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“Addressing Urbanization and Innovation in Ulaanbaatar: Finding Solutions” – The Diplomat


Mongolia’s capital city is Ulaanbaatar, and it is growing rapidly. The influx of nomadic families to the outskirts of the city is straining its fragile infrastructure. The lack of medical resources, high levels of pollution, and food insecurity pose a threat to all residents, especially young children and pregnant women.

Since 1990, the number of people living in urban areas in Mongolia has increased from 58 percent to nearly 70 percent. This number continues to grow as nomadic herders relocate to ger areas – recently settled areas in the hills and mountains surrounding Ulaanbaatar. These areas lack essential resources like plumbing, electricity, and access to clean water and healthy food. Many residents choose to live in ger areas because of the promise of educational and career opportunities.

GerHub, a nonprofit, works closely with residents of the fastest growing ger district in Ulaanbaatar, Songinokhairkhan. They have established the Ger Innovation Hub, a community center designed to bridge the infrastructural gaps faced by local residents. The architecture utilizes modern materials and is engineered to maximize energy efficiency by trapping heat within the walls.

Approximately half of Ulaanbaatar residents live in traditional gers – structures made of organic materials like wood and thick fabric. The Innovation Hub borrows structural elements of the ger design but substitutes cloth for polycarbonate sheets that can expand and contract in extreme temperatures without breaking.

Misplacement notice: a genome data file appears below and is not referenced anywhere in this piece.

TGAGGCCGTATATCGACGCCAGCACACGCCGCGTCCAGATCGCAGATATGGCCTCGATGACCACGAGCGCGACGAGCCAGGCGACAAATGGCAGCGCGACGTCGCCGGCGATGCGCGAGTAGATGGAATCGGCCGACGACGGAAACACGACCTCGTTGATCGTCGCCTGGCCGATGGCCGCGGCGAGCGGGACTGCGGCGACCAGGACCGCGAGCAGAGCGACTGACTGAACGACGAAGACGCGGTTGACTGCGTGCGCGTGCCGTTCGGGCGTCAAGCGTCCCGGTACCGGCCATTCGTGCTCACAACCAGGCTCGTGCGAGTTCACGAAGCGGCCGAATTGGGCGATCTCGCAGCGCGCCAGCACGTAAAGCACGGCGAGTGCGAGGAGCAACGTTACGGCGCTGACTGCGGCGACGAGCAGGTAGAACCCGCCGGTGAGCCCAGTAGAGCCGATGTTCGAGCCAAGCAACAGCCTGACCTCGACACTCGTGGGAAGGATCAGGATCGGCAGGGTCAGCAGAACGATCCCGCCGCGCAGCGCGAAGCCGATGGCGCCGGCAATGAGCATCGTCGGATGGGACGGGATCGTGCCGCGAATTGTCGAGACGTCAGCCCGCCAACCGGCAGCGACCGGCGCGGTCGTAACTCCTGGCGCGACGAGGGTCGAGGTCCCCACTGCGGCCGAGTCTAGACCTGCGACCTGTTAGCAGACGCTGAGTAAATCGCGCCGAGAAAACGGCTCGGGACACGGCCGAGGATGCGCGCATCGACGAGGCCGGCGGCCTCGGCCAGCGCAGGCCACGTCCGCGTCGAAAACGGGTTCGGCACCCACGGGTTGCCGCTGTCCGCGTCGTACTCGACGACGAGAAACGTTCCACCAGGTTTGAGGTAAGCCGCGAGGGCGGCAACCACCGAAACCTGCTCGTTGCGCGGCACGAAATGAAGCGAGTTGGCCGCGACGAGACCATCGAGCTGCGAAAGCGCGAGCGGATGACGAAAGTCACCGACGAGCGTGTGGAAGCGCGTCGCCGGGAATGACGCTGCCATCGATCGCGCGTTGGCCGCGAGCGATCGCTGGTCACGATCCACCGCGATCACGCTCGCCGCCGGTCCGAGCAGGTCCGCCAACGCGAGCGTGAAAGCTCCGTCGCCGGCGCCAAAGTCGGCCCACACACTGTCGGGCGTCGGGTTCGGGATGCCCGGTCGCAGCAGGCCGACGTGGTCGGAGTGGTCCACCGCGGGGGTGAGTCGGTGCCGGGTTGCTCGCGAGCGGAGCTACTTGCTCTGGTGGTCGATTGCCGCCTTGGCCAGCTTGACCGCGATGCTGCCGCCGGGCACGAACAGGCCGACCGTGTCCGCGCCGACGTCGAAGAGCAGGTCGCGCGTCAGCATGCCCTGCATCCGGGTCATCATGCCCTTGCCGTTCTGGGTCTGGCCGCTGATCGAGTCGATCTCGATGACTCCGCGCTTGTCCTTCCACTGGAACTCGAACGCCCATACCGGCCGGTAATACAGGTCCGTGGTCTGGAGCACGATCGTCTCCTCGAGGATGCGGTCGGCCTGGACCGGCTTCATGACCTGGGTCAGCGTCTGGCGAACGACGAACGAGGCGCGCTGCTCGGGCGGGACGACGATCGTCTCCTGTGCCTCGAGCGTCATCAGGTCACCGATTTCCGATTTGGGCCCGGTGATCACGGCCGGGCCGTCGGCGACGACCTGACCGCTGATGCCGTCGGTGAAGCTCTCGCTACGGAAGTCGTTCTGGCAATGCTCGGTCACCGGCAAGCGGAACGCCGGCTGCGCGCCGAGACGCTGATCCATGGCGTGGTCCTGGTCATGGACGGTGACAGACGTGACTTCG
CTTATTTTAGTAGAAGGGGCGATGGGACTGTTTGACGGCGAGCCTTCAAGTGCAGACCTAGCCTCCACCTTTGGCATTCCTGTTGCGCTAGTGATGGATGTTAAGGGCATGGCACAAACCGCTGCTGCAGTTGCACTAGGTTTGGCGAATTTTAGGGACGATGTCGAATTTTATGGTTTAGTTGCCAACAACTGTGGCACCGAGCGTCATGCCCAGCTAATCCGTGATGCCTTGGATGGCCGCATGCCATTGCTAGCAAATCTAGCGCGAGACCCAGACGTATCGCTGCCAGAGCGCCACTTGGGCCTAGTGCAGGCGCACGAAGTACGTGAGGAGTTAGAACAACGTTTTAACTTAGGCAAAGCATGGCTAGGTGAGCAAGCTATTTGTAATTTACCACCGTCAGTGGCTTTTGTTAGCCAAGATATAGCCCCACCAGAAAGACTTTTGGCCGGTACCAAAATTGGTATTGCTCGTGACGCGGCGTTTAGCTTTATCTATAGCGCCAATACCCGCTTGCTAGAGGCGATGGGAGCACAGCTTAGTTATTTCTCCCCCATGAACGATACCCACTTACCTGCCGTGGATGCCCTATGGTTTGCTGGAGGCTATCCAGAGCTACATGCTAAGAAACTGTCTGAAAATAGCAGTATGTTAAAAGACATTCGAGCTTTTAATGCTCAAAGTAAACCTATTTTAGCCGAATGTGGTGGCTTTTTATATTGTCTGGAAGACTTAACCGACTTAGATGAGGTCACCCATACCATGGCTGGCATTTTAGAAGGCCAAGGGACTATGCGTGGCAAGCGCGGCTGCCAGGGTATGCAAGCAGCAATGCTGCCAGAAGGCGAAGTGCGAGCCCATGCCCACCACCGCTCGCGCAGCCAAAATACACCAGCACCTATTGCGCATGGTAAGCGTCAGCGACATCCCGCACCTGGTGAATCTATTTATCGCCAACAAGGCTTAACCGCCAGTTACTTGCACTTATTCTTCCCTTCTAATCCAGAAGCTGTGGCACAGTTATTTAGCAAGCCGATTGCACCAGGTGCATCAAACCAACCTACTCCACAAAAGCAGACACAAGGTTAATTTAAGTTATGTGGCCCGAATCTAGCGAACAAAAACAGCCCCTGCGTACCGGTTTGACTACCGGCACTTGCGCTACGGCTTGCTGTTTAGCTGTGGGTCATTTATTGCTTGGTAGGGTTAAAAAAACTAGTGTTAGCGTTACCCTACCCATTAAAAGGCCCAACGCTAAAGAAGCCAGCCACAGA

The Ger Innovation Hub aims to provide essential resources to a community that lacks electricity, sanitation, plumbing, schools, and play spaces for children. It also seeks to facilitate education and community building activities to foster a sense of unity among residents.

Sambuu Urtnasan, a resident of Songinokhairkhan District, has lived in the area for over 25 years and highlights the challenges presented by air pollution, especially during the winter months when Ulaanbaatar is ranked as one of the most polluted cities on the planet. The pollution is particularly concentrated in ger districts where residents burn coal to stay warm.

UNICEF has been leading efforts to study pollution in urban centers around Mongolia and has worked with the government to develop economic policies that incentivize investing in the transition from coal to green energy in households. UNICEF’s Cooking, Heating and Insulations Products (CHIP) package is designed to provide green loans and insulation products to reduce heat loss in gers, thus reducing coal use by approximately four tons of coal per year for each household.

Food insecurity is also a significant issue in Ulaanbaatar, with 68 percent of households facing food insecurity. Those living in ger districts face the greatest barriers to food security, including higher rates of unemployment, lower income, lack of available resources, and limited transportation options.

Meat, dairy products, and animal fats are staples of a traditional diet among nomadic herders, but urban ger settlements offer little space for animals to graze. This presents a challenge for herders who rely on their animals for sustenance.


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